The production of Apple's iPhone 6 has reportedly hit a major snag after the redesign of a screen component caused a supply shortage.
Pegatron, which builds iStuff for Apple, 'fessed up to the problem and admitted a key component was in short supply.
"Currently, there's a small shortage in supply of a specialised component for our communication devices," said a spokesman. "This kind of problem regularly occurs and the impact on production is negligible."
The news of the fruity foul-up broke on Reuters, which quoted mysterious supply-chain sources.
These insiders told the news agency that the problem was sparked when Apple tried to thin down the phone by using just one layer of backlight film on the 4.7-inch model, rather than the traditional two layers.
This plan hit the wall when the display turned out to be too dim for Apple's liking, so Cupertino's designers had to get back to work on a solution. While the brightest minds of Apple worked on this problem, some parts of the screen assembly production process were halted.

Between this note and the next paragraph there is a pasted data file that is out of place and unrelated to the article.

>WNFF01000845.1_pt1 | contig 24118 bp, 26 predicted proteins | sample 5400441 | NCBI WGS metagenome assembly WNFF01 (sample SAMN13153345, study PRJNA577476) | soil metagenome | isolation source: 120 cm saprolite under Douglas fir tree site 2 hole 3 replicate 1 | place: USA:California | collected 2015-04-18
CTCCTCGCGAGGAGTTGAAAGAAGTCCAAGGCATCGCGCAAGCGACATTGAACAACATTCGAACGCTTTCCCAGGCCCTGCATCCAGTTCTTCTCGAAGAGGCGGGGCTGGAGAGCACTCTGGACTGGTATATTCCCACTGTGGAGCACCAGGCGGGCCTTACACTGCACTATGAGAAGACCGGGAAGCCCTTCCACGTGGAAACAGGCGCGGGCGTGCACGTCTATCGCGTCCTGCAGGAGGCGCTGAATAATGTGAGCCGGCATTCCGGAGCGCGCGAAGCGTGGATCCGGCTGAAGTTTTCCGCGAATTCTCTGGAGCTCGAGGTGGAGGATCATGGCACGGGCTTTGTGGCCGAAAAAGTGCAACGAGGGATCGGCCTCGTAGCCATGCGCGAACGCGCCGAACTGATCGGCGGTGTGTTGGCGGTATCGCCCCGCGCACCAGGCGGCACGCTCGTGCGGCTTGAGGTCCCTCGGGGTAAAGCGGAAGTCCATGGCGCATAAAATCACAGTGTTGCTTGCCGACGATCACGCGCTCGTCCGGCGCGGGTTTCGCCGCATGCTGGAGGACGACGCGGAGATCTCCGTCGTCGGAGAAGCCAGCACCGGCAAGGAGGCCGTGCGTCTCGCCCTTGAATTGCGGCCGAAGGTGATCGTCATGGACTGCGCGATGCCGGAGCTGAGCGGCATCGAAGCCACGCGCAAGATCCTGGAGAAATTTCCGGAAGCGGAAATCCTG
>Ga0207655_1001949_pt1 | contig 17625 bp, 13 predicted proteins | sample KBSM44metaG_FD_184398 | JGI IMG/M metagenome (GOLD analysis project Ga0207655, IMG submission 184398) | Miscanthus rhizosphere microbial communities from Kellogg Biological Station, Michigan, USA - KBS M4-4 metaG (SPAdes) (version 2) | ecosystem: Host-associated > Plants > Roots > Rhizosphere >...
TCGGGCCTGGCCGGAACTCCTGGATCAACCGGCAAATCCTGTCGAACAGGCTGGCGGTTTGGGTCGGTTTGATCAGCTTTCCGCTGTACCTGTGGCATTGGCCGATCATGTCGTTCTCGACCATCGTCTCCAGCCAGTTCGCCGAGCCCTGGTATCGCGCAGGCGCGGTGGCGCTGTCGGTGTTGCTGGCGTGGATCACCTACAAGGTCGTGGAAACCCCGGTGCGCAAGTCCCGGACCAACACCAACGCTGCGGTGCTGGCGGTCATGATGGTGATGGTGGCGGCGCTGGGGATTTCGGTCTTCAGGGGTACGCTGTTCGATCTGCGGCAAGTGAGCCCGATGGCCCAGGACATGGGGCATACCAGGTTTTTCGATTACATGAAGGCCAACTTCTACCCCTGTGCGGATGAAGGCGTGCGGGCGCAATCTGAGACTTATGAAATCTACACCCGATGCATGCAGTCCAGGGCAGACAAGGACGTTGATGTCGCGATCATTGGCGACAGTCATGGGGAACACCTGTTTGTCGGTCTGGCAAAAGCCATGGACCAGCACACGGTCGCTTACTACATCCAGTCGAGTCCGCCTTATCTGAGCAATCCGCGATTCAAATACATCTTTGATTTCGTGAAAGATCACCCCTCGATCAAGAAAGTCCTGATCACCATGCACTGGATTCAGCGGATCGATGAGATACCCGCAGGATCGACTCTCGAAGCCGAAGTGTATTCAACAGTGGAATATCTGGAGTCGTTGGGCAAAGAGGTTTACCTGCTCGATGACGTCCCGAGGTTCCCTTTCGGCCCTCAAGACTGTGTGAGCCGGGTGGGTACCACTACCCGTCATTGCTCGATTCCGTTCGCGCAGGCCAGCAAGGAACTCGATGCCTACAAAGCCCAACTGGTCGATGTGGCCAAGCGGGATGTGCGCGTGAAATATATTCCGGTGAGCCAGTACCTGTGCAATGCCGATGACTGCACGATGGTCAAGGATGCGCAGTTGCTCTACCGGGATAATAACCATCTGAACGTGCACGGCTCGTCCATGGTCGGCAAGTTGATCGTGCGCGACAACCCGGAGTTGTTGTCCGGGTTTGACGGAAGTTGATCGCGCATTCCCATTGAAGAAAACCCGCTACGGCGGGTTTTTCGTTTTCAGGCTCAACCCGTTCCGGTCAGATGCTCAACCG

The sources said that Japan Display Inc, Sharp Corp and South Korea's LG Display Co Ltd have been roped in to make the screens for the iPhone 6, which is expected to come in two fruity flavours: one with a 5.5-inch and the other with 4.7-inch display.
Earlier this year, we reported on claims there were problems with developing a battery which was slim enough for the new iPhone. Before that, we also covered the claims that Cupertino was having difficulties with the thin in-cell touch sensor displays.
Poor old Apple. ®